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For some verbs like 'live', where if you say "have lived" it means you lived somewhere for a period of time but that is not true anymore, and if you say "have been living" it means you still live in that place.

I know there are some verbs for which there is no difference in meaning when using the two tenses. What verbs are these?

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closed as too localized by Daniel, Monica Cellio, Barrie England, aedia λ, jwpat7 Dec 5 '11 at 22:58

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Two questions: What use would there be in knowing such verbs, and how do you know such verbs exist, if you don't know what they are? There is an intrinsic semantic difference between has ... and has been ...ing. –  Daniel Dec 5 '11 at 19:32
    
@Daniel I don't know all of them. One example is "will have lived" / "will have been living". I want to know how to identify these verbs so I can do my homework. :P Actually, that's still the verb 'live', so I guess I'm asking how to identify the constructs where these two tense have the same meaning. –  Paul Dec 5 '11 at 19:37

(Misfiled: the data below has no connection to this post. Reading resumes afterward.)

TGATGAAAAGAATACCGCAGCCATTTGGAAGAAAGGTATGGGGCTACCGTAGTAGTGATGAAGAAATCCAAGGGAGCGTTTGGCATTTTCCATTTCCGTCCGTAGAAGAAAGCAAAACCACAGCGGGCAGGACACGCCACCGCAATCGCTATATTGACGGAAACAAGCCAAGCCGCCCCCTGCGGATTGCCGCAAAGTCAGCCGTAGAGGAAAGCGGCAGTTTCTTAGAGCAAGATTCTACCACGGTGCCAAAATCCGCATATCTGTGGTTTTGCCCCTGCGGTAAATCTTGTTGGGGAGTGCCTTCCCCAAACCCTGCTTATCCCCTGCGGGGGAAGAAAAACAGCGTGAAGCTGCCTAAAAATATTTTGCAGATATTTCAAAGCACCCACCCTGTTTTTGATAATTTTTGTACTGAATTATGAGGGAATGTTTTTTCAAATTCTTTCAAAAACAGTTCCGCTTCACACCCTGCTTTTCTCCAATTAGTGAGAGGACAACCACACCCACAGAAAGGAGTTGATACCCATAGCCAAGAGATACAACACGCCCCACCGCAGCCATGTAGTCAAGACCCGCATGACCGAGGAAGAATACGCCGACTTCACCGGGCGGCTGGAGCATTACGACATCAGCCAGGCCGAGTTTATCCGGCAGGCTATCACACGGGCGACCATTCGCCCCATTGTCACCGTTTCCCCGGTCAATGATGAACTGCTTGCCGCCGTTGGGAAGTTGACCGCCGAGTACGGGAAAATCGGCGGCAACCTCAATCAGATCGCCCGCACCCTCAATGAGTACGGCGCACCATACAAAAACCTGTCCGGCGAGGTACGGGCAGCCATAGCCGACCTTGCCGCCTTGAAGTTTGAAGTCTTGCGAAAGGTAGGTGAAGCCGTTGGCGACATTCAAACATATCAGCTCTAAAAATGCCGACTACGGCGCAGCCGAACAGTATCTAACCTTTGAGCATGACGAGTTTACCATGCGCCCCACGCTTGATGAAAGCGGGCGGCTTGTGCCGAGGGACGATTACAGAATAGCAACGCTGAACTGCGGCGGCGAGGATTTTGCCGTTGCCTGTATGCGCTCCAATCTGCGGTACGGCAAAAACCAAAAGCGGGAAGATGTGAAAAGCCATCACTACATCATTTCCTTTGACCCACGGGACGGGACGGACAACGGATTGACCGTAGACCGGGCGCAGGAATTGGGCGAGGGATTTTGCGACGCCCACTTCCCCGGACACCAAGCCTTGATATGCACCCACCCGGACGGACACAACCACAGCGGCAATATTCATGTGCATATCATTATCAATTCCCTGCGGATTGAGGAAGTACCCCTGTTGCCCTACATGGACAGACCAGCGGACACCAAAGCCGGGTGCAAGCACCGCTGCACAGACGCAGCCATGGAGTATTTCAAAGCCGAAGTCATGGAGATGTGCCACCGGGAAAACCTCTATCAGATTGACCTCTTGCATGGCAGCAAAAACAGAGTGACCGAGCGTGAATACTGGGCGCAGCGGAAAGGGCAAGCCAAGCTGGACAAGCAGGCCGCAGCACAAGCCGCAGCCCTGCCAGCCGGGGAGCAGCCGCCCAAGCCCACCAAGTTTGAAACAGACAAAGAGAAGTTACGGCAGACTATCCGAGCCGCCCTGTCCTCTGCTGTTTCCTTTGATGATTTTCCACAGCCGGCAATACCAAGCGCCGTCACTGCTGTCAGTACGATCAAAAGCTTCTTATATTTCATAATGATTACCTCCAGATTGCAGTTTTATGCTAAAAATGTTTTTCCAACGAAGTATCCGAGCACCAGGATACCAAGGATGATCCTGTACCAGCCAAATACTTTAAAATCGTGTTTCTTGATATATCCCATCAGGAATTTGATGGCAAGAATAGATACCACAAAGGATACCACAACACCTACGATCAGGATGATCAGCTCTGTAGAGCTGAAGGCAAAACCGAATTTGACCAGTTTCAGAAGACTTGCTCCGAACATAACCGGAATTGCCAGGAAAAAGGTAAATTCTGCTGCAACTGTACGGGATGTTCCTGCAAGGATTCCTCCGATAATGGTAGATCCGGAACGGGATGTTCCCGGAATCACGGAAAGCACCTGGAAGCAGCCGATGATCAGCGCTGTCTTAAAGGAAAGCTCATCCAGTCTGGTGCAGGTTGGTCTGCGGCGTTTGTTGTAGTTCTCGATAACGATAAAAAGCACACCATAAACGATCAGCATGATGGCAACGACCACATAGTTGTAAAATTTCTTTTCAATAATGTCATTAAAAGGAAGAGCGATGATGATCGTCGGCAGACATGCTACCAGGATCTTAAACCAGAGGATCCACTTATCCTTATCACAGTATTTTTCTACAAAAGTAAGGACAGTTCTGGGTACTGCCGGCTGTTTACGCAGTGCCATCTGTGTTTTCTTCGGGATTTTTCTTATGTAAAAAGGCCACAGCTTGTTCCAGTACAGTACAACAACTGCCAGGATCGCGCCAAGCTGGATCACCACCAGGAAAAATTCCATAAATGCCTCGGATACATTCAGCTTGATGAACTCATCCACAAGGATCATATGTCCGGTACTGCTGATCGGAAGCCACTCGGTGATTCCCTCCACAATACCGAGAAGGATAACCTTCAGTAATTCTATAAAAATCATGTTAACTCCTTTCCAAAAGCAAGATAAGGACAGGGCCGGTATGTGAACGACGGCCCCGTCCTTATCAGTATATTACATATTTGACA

There is a difference in meaning between will have lived and will have been living, the same as the difference between have lived and have been living: have lived means "lived at some time in the past" and have been living means "lived from some time in the past until the present". –  Daniel Dec 5 '11 at 19:38
    
@Danielδ "Come October we will have lived / will have been living here for two years." –  Paul Dec 5 '11 at 19:39
    
There the meaning lived from some time in the past until now is based on context, not on the verb tense. When you say we have lived here, you do not necessarily mean we have been living here; but when you say we have lived here for two years, you always mean we have been living here for two years. –  Daniel Dec 5 '11 at 19:41
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1 Answer 1

Although there is a difference between have/has + past participle and have/has been ...+ing, there are two verbs that I know of and which can be used with both tenses without a difference in meaning. The one is live, as you have said in your question, the other is work. However, the best way to express that an action has duration until the present time is the tense with the -ing form.

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